The Fish and Wildlife Service today said "decisive" action is needed to slow climate change and stop sea ice melting that threatens to wipe out polar bears in the Arctic.
The agency’s final Polar Bear Conservation Management Plan, released today and approved by FWS Alaska Regional Director Gregory Siekaniec, lays out management goals as well as conservation and recovery actions for two subpopulations of polar bears found primarily in Alaska.
But the plan — developed by a polar bear recovery team composed of researchers with FWS and the U.S. Geological Survey, along with Native American communities, the oil and gas industry, and conservation groups — makes clear the global warming that’s melting sea ice is the primary threat to the polar bears, which were listed in 2008 as threatened under the Endangered Species Act.
"The single most important achievement for polar bear conservation is decisive action to address Arctic warming, which is driven primarily by increasing atmospheric concentrations of greenhouse gases," says the 103-page plan, which focuses on two subpopulations of polar bears in the Chukchi and southern Beaufort seas.
"Short of action that effectively addresses the primary cause of diminishing sea ice, it is unlikely that polar bears will be recovered," it adds.
Today’s final conservation management plan follows a draft released in 2015. It also focused on climate change and rising global temperatures as the leading factor behind melting ice sheets, which bears rely on in the winter to hunt seals, their primary source of food (Greenwire, July 2, 2015).
But it’s not clear whether the incoming Trump administration will advance the goals and objectives set out in the comprehensive management plan, which, if implemented, will cost about $13 million between 2017 and 2021.
While reducing greenhouse gas emissions is the top action item, that’s not an issue overseen or controlled by Fish and Wildlife.
FWS, however, has committed in the plan to work with its partners to implement other management steps, such as reducing human-polar bear conflicts, working with the oil and gas industry to protect denning habitat, and minimizing the risk of contamination from oil and chemical spills.
"This plan outlines the necessary actions and concrete commitments by the service and our state, tribal, federal and international partners to protect polar bears in the near term," Siekaniec said in a statement. "But make no mistake; without decisive action to address Arctic warming, the long-term fate of this species is uncertain."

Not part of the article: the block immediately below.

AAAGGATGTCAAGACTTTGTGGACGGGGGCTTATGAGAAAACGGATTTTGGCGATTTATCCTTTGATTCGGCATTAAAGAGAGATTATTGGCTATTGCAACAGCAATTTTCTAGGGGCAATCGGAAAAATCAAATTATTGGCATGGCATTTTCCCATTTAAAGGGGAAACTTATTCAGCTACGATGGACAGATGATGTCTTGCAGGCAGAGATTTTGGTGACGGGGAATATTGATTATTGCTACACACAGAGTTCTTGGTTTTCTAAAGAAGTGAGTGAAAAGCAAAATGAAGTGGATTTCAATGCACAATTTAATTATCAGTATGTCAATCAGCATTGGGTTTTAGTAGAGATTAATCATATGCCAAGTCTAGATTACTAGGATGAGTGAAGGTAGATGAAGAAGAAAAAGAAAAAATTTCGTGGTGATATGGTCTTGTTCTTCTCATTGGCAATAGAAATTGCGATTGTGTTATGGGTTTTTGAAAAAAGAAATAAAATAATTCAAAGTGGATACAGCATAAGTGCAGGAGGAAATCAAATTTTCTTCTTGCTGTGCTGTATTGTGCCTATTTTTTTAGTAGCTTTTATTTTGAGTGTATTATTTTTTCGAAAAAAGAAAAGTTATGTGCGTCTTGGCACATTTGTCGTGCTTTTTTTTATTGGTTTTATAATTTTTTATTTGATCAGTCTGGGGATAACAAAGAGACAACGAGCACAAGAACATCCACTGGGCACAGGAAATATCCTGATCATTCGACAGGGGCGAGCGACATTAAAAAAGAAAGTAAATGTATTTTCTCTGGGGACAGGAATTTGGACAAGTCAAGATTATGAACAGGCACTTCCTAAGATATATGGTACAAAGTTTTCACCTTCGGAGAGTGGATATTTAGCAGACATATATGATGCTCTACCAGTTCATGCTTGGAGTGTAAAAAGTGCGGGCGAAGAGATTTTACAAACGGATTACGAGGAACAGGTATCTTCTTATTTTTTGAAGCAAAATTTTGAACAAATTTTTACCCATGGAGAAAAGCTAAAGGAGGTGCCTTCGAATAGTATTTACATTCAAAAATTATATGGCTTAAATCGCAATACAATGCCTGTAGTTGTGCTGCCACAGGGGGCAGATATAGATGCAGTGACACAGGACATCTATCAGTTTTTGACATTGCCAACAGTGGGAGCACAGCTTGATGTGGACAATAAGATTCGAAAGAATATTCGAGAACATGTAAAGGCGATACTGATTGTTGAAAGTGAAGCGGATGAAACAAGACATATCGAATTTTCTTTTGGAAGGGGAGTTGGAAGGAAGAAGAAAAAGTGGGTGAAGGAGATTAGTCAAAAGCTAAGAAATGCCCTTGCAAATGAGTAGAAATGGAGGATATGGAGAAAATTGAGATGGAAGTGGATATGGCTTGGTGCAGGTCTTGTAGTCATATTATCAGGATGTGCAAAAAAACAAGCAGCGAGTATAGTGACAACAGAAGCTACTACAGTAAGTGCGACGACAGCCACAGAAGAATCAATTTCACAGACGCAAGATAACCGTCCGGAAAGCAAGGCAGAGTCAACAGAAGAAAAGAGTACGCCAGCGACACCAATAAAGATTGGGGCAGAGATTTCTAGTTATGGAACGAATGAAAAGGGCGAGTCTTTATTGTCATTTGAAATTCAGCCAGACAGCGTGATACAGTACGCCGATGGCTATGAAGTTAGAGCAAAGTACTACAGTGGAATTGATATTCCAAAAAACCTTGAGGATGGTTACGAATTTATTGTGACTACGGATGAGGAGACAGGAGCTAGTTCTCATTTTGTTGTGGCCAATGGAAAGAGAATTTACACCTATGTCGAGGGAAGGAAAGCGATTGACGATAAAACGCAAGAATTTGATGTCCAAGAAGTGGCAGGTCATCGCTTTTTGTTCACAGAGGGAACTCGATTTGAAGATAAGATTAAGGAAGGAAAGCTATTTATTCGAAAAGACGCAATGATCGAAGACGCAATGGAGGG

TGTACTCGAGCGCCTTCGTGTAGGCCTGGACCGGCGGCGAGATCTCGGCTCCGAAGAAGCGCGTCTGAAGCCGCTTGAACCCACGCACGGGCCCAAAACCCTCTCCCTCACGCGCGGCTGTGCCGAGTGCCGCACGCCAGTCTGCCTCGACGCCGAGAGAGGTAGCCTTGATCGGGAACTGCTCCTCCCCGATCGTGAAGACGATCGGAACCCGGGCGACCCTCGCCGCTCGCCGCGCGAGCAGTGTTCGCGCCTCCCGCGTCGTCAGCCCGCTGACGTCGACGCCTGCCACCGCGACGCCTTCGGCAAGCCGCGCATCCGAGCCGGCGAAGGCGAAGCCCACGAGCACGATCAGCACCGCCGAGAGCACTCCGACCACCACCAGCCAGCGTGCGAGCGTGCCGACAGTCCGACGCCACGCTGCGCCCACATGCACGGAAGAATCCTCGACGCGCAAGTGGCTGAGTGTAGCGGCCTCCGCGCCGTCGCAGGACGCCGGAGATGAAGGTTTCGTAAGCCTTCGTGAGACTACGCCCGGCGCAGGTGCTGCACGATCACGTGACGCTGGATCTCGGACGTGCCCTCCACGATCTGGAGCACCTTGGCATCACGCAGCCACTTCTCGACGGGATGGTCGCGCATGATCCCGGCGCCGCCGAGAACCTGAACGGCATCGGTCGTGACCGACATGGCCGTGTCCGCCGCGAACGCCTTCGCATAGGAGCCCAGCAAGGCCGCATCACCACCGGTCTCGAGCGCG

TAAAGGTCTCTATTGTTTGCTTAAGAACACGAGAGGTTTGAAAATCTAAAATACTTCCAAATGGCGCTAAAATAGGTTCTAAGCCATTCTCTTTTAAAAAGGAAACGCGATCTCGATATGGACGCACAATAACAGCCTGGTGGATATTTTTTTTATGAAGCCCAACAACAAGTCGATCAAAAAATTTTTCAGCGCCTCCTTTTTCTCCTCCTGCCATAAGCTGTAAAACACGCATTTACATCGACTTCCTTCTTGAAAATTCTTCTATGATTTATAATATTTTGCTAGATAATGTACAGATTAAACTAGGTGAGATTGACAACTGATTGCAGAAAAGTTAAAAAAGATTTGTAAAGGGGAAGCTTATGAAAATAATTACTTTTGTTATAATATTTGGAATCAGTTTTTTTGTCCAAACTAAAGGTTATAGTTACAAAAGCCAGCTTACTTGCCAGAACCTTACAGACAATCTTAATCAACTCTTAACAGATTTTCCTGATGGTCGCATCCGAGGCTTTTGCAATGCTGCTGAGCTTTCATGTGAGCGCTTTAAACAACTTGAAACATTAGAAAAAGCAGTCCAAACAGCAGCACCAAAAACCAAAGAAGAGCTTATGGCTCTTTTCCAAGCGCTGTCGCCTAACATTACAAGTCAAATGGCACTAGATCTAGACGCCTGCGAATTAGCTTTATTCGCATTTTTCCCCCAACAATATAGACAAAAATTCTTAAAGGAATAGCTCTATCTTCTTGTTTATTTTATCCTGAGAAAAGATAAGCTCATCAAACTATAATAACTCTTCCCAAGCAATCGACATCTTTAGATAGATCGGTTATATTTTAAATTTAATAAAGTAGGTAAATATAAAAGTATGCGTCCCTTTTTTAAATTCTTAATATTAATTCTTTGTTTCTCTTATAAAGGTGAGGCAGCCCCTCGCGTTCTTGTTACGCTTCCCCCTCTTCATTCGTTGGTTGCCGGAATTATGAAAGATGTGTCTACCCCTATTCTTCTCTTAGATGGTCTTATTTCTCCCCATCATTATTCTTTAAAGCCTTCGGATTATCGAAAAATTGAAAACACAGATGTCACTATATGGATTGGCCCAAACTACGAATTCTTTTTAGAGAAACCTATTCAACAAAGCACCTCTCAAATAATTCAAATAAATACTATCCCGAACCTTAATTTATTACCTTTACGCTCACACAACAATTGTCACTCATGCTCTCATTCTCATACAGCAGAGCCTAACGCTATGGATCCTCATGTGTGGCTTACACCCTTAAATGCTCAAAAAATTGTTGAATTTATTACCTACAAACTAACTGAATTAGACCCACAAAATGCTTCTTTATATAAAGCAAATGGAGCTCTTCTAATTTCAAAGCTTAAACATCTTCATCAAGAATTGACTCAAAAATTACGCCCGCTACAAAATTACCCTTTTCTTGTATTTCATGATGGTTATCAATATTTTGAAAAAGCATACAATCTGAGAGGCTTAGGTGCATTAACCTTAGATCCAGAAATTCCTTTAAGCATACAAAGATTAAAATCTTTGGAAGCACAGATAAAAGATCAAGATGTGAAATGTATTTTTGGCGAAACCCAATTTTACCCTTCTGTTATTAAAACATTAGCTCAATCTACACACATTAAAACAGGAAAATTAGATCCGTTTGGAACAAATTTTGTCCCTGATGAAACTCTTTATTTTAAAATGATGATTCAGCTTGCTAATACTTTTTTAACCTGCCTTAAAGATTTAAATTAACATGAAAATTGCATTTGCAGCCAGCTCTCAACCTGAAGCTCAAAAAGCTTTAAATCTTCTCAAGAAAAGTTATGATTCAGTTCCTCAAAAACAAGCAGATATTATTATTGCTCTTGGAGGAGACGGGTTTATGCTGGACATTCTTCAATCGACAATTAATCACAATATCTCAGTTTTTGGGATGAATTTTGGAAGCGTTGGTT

President-elect Donald Trump has labeled climate change a "hoax," and he has vowed to reduce federal regulations to promote more oil and gas development and mining activity on federal lands.
Among his Cabinet nominees is Rex Tillerson for secretary of State. Tillerson is a former CEO of Exxon Mobil Corp., whose actions and views on climate change have been debated for years.
But the final conservation plan follows a study last month that concluded global populations of polar bears will likely decline by 30 percent by 2050 due to melting Arctic ice (Greenwire, Dec. 8, 2016).
That study, led by the Fish and Wildlife Service, said there is a 70 percent chance that the polar bear population of 26,000 will decrease by a third in the next 35 years.
"Polar bears depend on sea ice for most aspects of their life history," the researchers wrote. "Anthropogenic climate change is the primary threat to the species because, over the long term, global temperatures will increase and Arctic sea ice will decrease as long as atmospheric greenhouse gas concentrations continue to rise."
And the final conservation management plan makes it clear that human-caused warming is melting the sea ice the bears depend on, and that if it is allowed to continue, the bears are unlikely to survive.
Indeed, the final plan includes "substantive changes" from the 2015 draft to more strongly highlight the threats of climate change and "emphasize the need to address anthropogenic causes of Arctic warming," according to an FWS document.
The final plan states that the recovery and survival of polar bears "turns on our collective willingness to address the factors contributing to climate change and, in the interim, on our ability to improve the chances that polar bears survive in sufficient numbers and places so that they are in a position to recover once the necessary global actions are taken."